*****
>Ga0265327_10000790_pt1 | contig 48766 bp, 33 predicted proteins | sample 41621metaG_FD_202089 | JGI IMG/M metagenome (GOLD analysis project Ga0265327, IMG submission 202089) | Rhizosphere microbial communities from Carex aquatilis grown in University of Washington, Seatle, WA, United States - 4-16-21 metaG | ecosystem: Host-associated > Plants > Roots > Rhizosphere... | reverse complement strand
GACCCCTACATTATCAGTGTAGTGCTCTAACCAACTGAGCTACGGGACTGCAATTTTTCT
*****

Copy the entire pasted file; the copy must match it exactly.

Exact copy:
>Ga0265327_10000790_pt1 | contig 48766 bp, 33 predicted proteins | sample 41621metaG_FD_202089 | JGI IMG/M metagenome (GOLD analysis project Ga0265327, IMG submission 202089) | Rhizosphere microbial communities from Carex aquatilis grown in University of Washington, Seatle, WA, United States - 4-16-21 metaG | ecosystem: Host-associated > Plants > Roots > Rhizosphere... | reverse complement strand
GACCCCTACATTATCAGTGTAGTGCTCTAACCAACTGAGCTACGGGACTGCAATTTTTCT